Black-headed Tanager Tangara cyanoptera


The Black-headed Tanager inhabits second growth, open woodland, and forest edge in northern South America, being found at low to middle elevations from northernmost Colombia across western and northern Venezuela, with a disjunct population (and separate subspecies) found in the Pantepui region of southern Venezuela, and adjacent Guyana and northernmost Brazil. This species does not appear to be a frequent constituent of mixed-species flocks, being more regularly seen in lone pairs or small, presumably family, groups, foraging in the mid to upper levels, principally on fruit, but also taking insects. Whereas males (of both subspecies) are distinctive in having a black head and dark wings, contrasting with the otherwise pale plumage, females are dusky green over the crown and nape, with largely dull yellow underparts, and mainly green upperparts.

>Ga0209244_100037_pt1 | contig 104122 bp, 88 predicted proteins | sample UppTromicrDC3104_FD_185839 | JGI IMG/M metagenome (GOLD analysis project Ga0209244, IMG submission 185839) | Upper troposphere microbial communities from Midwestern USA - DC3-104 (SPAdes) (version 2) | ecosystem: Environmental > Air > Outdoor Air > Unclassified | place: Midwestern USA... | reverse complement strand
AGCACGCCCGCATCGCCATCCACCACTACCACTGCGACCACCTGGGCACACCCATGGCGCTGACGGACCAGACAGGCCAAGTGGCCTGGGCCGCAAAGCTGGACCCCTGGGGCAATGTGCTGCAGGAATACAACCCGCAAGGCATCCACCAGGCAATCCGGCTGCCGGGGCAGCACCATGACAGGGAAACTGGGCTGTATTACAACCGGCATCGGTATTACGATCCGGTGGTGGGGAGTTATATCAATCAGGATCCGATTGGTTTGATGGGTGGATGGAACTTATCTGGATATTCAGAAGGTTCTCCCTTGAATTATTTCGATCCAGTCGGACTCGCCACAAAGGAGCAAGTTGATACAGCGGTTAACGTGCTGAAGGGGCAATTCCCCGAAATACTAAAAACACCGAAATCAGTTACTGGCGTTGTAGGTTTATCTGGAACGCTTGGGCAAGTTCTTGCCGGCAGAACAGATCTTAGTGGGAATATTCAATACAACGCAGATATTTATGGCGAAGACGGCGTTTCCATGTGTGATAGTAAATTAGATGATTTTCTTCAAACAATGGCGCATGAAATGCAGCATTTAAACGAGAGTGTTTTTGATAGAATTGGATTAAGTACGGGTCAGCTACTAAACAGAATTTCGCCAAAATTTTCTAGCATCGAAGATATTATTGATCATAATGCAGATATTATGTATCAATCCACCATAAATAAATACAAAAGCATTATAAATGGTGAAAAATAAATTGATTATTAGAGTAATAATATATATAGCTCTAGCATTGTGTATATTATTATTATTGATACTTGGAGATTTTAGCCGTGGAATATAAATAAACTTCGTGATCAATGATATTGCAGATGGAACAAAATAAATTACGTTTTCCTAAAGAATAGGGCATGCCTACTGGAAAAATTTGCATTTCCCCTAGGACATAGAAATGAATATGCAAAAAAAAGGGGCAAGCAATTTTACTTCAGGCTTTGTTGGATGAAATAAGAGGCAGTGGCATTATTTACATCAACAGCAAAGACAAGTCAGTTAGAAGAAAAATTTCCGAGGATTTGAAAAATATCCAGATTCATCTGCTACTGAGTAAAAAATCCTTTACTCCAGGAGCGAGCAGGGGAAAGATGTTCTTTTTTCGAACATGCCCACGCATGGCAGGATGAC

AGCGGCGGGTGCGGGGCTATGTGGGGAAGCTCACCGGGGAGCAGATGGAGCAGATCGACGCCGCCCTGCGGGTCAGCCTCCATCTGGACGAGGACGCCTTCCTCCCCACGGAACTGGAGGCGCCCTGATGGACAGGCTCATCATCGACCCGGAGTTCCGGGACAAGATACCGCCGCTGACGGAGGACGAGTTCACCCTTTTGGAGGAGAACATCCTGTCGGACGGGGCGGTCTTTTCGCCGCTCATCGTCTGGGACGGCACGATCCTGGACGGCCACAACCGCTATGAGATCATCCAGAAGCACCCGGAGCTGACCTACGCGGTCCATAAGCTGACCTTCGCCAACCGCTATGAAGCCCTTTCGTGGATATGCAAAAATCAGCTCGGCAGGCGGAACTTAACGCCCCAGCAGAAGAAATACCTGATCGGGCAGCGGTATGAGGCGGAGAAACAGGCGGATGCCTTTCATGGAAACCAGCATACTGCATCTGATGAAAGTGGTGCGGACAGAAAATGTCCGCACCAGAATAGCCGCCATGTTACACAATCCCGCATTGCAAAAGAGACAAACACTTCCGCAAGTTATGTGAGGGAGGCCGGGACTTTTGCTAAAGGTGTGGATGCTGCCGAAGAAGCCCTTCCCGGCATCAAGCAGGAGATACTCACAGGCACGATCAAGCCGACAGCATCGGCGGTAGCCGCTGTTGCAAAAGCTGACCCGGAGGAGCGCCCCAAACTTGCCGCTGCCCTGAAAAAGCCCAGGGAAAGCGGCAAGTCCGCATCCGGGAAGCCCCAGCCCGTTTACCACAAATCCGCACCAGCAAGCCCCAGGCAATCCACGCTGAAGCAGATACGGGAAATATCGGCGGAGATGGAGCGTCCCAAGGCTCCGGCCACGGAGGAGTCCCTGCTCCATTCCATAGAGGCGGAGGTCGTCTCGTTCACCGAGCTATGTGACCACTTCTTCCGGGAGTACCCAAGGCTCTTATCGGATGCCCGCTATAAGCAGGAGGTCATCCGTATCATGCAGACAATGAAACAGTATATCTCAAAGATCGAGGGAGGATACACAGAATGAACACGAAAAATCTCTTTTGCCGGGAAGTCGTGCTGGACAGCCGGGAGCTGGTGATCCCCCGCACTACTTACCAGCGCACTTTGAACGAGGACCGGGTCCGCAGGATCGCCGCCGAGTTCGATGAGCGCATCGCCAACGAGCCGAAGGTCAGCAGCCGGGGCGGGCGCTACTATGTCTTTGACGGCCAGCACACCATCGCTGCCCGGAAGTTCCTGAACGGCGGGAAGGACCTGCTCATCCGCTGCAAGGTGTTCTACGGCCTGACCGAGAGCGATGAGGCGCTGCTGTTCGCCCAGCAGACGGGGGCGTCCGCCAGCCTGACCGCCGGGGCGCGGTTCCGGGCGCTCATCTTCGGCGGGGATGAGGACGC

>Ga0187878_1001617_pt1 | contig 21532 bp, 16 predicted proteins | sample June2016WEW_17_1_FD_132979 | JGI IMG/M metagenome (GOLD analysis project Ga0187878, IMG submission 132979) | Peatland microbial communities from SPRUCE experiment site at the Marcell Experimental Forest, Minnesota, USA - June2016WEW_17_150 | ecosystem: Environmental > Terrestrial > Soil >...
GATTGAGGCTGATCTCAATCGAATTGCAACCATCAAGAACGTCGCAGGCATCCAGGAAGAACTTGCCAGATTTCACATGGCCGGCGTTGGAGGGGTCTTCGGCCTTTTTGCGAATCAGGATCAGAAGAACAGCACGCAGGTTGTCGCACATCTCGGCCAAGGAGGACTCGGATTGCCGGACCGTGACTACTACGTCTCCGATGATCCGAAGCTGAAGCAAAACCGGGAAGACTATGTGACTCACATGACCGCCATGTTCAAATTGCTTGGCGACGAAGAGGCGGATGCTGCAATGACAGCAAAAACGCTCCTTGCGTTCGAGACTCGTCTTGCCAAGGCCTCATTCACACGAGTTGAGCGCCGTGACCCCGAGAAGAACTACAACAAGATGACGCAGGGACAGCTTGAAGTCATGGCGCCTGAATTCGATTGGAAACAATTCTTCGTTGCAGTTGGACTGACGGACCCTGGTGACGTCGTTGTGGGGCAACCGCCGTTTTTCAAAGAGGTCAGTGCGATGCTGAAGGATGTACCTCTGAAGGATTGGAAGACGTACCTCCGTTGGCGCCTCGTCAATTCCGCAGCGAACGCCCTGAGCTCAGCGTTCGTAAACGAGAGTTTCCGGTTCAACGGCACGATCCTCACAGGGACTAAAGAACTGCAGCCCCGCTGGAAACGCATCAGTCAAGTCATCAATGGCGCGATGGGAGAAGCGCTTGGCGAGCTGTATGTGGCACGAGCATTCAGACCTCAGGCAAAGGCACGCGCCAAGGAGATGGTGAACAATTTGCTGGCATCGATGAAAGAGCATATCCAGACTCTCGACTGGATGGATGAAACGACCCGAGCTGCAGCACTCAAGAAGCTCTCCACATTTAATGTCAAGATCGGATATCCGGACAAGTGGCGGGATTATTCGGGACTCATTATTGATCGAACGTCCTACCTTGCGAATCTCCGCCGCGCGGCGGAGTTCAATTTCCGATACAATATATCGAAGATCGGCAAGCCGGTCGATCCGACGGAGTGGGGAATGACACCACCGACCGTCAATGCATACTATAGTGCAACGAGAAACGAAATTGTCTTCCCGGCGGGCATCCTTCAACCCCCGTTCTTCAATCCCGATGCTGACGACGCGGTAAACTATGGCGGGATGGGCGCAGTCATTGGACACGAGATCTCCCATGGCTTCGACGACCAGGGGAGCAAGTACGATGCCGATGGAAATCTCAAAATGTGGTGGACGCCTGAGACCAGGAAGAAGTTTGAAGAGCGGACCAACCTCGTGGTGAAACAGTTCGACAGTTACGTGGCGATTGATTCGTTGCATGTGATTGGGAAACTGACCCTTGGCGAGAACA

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Song (Black-headed)

© Andrew Spencer

  • Year-round
  • Migration
  • Breeding
  • Non-Breeding

Recommended Citation

Black-headed Tanager (Tangara cyanoptera), In Neotropical Birds Online (T. S. Schulenberg, Editor). Cornell Lab of Ornithology, Ithaca, NY, USA. retrieved from Neotropical Birds Online: